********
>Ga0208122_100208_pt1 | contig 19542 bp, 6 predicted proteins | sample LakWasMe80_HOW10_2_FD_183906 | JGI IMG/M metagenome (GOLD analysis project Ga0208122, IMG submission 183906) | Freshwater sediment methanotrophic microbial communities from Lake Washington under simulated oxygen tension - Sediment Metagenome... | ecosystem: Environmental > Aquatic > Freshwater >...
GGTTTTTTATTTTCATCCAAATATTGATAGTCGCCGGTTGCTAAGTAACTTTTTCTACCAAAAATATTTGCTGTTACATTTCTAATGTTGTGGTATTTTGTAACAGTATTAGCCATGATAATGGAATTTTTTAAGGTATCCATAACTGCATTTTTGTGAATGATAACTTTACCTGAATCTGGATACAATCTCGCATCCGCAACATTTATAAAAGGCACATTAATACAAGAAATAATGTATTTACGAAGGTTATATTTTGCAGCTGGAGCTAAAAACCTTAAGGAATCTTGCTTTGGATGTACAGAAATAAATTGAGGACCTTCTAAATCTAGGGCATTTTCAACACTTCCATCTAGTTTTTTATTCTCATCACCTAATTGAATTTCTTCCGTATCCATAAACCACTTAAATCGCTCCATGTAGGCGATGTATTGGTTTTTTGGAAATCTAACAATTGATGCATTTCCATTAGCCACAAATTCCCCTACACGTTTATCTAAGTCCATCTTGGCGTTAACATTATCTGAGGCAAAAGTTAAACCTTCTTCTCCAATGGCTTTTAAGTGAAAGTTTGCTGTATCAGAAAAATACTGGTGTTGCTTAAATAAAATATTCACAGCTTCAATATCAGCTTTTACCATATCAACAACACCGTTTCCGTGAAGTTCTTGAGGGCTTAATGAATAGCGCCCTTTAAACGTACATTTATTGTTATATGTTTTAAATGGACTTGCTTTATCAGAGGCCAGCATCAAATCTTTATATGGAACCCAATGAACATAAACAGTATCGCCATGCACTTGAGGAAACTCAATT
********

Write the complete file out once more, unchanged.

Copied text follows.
>Ga0208122_100208_pt1 | contig 19542 bp, 6 predicted proteins | sample LakWasMe80_HOW10_2_FD_183906 | JGI IMG/M metagenome (GOLD analysis project Ga0208122, IMG submission 183906) | Freshwater sediment methanotrophic microbial communities from Lake Washington under simulated oxygen tension - Sediment Metagenome... | ecosystem: Environmental > Aquatic > Freshwater >...
GGTTTTTTATTTTCATCCAAATATTGATAGTCGCCGGTTGCTAAGTAACTTTTTCTACCAAAAATATTTGCTGTTACATTTCTAATGTTGTGGTATTTTGTAACAGTATTAGCCATGATAATGGAATTTTTTAAGGTATCCATAACTGCATTTTTGTGAATGATAACTTTACCTGAATCTGGATACAATCTCGCATCCGCAACATTTATAAAAGGCACATTAATACAAGAAATAATGTATTTACGAAGGTTATATTTTGCAGCTGGAGCTAAAAACCTTAAGGAATCTTGCTTTGGATGTACAGAAATAAATTGAGGACCTTCTAAATCTAGGGCATTTTCAACACTTCCATCTAGTTTTTTATTCTCATCACCTAATTGAATTTCTTCCGTATCCATAAACCACTTAAATCGCTCCATGTAGGCGATGTATTGGTTTTTTGGAAATCTAACAATTGATGCATTTCCATTAGCCACAAATTCCCCTACACGTTTATCTAAGTCCATCTTGGCGTTAACATTATCTGAGGCAAAAGTTAAACCTTCTTCTCCAATGGCTTTTAAGTGAAAGTTTGCTGTATCAGAAAAATACTGGTGTTGCTTAAATAAAATATTCACAGCTTCAATATCAGCTTTTACCATATCAACAACACCGTTTCCGTGAAGTTCTTGAGGGCTTAATGAATAGCGCCCTTTAAACGTACATTTATTGTTATATGTTTTAAATGGACTTGCTTTATCAGAGGCCAGCATCAAATCTTTATATGGAACCCAATGAACATAAACAGTATCGCCATGCACTTGAGGAAACTCAATT